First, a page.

My logistic regression model includes an overall intercept, multiple categorical variables + and continuous covariates like so:

$logit(\mu)$ = $\beta_0$ + $\alpha_{j}$ + $\gamma_k$ + $\beta$$X$

where $\beta_0$ is the overall intercept, $\alpha$ and $\gamma$ are categorical variables with $j$ and $k$ levels (essentially variable intercept terms) and $\beta$ is a vector of coefficients associated with multiple continuous covariates $X$. I have scaled each variable in $X$ by substract the mean and dividing by the standard deviation. I understand that rescaled $\beta_0$ = $\beta_0^{*}$ - $\sum(\beta^{*}\times\frac{\bar{x}}{sd_x})$ and rescaled $\beta=\frac{\beta^*}{sd_x}$. My question is: Is it necessary to rescale $\alpha$ and $\gamma$ ? If so, how?

  • $\begingroup$ Is there some reason why you centered and scaled the $X$ values to start with? $\endgroup$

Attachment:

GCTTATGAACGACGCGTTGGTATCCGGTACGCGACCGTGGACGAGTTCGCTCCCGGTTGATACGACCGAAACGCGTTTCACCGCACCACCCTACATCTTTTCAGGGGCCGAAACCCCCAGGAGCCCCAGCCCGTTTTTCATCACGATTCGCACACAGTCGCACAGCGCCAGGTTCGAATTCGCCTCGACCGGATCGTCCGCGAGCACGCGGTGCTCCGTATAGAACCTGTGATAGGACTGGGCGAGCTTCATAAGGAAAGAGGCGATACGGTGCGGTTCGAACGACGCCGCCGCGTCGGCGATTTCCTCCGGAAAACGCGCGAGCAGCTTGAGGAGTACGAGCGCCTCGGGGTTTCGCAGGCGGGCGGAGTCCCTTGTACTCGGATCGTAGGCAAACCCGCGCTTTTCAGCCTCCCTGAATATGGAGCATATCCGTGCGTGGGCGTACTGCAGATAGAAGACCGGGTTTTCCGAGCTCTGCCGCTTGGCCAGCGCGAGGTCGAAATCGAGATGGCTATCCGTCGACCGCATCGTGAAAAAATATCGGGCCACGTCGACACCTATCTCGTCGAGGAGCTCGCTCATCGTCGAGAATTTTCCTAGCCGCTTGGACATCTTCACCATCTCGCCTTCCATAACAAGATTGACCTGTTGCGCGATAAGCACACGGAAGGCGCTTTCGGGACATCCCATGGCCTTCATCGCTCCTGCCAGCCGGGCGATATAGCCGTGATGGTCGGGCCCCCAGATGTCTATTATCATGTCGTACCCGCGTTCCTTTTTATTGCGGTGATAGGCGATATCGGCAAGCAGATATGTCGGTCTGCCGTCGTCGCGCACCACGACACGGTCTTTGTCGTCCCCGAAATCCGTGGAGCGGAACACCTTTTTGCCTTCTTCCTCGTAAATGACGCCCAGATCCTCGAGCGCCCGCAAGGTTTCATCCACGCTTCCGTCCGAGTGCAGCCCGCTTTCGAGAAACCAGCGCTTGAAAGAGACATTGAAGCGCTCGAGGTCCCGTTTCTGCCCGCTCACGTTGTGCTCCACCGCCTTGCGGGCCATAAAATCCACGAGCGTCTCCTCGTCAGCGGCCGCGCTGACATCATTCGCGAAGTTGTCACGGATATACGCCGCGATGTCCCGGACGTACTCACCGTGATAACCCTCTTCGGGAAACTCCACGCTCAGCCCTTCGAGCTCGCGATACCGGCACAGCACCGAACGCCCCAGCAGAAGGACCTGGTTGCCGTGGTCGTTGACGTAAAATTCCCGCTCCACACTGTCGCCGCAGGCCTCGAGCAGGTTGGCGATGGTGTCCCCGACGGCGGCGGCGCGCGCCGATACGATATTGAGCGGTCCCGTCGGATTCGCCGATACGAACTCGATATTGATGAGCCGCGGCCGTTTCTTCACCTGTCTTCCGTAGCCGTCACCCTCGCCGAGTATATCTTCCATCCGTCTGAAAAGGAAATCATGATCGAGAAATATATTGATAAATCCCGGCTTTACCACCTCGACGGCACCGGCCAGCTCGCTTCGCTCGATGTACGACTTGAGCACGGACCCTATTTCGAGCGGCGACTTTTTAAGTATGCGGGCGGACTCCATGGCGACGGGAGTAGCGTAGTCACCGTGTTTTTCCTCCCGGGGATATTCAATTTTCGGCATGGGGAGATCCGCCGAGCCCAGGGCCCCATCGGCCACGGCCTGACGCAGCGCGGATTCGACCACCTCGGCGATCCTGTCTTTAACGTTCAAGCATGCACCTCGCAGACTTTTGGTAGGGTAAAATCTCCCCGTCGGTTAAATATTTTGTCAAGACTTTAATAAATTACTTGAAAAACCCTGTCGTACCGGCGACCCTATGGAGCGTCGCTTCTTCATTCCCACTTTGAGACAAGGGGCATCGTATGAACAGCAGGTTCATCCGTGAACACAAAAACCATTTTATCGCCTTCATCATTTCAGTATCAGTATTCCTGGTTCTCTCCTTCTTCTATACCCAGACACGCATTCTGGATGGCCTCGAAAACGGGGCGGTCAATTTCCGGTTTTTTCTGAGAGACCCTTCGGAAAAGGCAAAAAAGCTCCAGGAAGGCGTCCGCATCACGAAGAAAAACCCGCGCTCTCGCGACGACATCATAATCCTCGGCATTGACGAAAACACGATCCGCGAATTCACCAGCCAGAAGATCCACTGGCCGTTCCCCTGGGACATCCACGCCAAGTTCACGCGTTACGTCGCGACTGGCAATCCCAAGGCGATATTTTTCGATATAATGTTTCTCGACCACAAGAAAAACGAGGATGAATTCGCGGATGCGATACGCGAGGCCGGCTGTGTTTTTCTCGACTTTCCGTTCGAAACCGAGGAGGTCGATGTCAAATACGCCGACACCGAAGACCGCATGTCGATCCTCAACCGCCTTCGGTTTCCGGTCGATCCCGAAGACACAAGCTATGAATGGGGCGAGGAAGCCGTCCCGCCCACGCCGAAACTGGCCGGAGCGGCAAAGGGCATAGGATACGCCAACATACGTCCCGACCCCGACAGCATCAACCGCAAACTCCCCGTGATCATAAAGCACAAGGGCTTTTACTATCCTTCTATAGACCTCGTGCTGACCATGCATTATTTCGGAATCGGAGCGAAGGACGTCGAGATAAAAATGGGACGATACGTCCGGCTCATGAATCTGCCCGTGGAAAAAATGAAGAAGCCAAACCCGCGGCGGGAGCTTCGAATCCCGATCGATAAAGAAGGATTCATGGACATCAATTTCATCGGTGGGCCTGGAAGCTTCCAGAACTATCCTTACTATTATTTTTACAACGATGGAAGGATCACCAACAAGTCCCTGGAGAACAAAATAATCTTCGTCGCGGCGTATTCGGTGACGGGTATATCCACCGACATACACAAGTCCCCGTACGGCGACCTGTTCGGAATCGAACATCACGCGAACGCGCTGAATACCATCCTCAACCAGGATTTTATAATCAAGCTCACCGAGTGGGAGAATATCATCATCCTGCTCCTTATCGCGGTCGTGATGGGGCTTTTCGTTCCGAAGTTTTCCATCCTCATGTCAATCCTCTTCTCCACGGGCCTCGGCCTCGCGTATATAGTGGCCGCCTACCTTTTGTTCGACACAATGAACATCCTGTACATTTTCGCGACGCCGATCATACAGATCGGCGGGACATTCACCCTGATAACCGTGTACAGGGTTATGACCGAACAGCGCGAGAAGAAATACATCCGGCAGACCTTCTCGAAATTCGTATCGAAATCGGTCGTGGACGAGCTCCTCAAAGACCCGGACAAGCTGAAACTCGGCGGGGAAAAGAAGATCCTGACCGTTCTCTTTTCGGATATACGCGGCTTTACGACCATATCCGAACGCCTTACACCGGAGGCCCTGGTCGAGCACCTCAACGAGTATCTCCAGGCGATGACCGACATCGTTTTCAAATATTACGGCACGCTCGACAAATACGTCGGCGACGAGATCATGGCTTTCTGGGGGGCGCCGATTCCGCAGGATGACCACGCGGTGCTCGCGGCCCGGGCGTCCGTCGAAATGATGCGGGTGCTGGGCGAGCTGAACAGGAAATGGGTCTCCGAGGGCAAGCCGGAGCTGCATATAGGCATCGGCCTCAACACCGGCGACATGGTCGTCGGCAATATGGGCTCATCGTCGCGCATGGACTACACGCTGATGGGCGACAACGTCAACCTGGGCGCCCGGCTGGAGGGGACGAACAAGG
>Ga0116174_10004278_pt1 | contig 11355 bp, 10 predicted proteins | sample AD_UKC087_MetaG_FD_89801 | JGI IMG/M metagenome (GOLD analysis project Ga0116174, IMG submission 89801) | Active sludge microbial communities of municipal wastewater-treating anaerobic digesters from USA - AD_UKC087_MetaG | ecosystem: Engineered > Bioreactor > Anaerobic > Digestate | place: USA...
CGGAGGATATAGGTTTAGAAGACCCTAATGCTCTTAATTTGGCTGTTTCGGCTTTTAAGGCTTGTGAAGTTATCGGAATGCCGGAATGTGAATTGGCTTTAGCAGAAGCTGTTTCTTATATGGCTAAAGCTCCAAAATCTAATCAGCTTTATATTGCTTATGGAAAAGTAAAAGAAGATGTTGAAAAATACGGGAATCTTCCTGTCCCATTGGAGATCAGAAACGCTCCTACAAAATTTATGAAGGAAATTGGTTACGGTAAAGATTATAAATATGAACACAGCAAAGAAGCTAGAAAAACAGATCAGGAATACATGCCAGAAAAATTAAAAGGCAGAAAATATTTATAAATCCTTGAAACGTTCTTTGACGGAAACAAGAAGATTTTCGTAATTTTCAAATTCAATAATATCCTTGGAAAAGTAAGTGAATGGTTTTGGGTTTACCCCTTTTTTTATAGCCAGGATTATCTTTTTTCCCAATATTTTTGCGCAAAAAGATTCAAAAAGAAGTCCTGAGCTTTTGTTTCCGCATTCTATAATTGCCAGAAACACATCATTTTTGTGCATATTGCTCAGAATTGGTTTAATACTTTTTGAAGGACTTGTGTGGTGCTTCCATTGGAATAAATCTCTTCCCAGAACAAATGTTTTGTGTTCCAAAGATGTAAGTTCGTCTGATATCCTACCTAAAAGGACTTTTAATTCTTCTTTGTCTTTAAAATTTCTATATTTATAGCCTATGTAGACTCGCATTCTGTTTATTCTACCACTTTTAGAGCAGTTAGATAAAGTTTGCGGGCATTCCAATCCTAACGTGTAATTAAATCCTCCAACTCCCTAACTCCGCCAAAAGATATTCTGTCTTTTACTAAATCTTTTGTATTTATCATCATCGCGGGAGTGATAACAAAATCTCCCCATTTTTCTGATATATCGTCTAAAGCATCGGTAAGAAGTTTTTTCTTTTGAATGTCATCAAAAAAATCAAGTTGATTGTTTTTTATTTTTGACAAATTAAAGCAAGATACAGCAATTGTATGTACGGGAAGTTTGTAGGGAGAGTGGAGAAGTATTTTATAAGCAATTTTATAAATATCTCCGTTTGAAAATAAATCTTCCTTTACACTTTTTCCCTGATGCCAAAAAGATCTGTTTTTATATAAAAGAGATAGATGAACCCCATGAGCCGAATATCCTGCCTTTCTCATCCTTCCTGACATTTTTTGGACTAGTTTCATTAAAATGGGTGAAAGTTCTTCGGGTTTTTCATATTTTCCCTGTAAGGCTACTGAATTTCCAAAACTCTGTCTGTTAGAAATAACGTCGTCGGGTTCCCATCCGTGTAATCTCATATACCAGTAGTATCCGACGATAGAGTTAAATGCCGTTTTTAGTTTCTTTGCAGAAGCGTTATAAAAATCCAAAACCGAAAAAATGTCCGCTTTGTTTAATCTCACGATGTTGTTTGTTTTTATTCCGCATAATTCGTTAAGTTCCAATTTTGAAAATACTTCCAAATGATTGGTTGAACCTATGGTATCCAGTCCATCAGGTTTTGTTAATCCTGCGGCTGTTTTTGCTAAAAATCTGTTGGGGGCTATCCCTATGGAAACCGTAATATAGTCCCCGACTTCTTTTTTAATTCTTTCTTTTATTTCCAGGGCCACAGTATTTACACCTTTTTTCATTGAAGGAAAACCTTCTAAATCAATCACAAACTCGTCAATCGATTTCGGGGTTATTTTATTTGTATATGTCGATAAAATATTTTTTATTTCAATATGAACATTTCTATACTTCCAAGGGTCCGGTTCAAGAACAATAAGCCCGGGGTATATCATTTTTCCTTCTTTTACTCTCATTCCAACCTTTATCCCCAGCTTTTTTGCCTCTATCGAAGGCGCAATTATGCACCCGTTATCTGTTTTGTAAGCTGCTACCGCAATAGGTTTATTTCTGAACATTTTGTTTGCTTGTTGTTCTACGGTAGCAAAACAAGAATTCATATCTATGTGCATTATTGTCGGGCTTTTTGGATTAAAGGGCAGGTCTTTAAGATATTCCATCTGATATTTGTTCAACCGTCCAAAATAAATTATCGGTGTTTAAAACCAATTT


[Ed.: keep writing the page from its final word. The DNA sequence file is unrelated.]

– EdM
    Sep 28, 2021 at 20:27
  • $\begingroup$ Scaling the covariates drastically improved convergence in JAGS. $\endgroup$
    – Bryant
    Sep 28, 2021 at 22:09

1 Answer 1


If your model is strictly additive as you show, then there's no need to adjust $\alpha$ or $\gamma$. For each individual observation with the adjustments you show, the net contributions to the linear predictor (the right side of your equation) of $X$ values and corresponding $\beta$ coefficients for the scaled and back-transformed versions of the model are the same. Thus the contributions of $\alpha$ and $\gamma$ to the linear predictor must be the same in both forms of the model.


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